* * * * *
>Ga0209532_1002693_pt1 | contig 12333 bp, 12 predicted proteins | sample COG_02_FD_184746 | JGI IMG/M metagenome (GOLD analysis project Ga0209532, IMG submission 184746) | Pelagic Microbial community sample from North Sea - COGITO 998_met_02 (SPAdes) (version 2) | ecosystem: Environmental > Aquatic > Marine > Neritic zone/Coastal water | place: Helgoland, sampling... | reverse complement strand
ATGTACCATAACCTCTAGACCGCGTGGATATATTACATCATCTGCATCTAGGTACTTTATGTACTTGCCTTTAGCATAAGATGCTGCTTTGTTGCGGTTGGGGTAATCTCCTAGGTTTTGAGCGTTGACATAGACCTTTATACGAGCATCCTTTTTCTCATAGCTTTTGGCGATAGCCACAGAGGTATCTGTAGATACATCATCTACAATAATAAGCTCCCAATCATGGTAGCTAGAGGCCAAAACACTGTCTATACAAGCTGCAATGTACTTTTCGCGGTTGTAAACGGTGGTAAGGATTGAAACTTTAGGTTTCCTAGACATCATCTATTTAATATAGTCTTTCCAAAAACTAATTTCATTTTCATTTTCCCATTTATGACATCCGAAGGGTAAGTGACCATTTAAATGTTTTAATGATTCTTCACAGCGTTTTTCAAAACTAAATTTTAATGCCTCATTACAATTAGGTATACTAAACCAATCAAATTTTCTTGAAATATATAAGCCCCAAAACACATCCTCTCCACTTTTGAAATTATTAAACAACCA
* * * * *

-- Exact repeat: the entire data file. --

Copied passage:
>Ga0209532_1002693_pt1 | contig 12333 bp, 12 predicted proteins | sample COG_02_FD_184746 | JGI IMG/M metagenome (GOLD analysis project Ga0209532, IMG submission 184746) | Pelagic Microbial community sample from North Sea - COGITO 998_met_02 (SPAdes) (version 2) | ecosystem: Environmental > Aquatic > Marine > Neritic zone/Coastal water | place: Helgoland, sampling... | reverse complement strand
ATGTACCATAACCTCTAGACCGCGTGGATATATTACATCATCTGCATCTAGGTACTTTATGTACTTGCCTTTAGCATAAGATGCTGCTTTGTTGCGGTTGGGGTAATCTCCTAGGTTTTGAGCGTTGACATAGACCTTTATACGAGCATCCTTTTTCTCATAGCTTTTGGCGATAGCCACAGAGGTATCTGTAGATACATCATCTACAATAATAAGCTCCCAATCATGGTAGCTAGAGGCCAAAACACTGTCTATACAAGCTGCAATGTACTTTTCGCGGTTGTAAACGGTGGTAAGGATTGAAACTTTAGGTTTCCTAGACATCATCTATTTAATATAGTCTTTCCAAAAACTAATTTCATTTTCATTTTCCCATTTATGACATCCGAAGGGTAAGTGACCATTTAAATGTTTTAATGATTCTTCACAGCGTTTTTCAAAACTAAATTTTAATGCCTCATTACAATTAGGTATACTAAACCAATCAAATTTTCTTGAAATATATAAGCCCCAAAACACATCCTCTCCACTTTTGAAATTATTAAACAACCA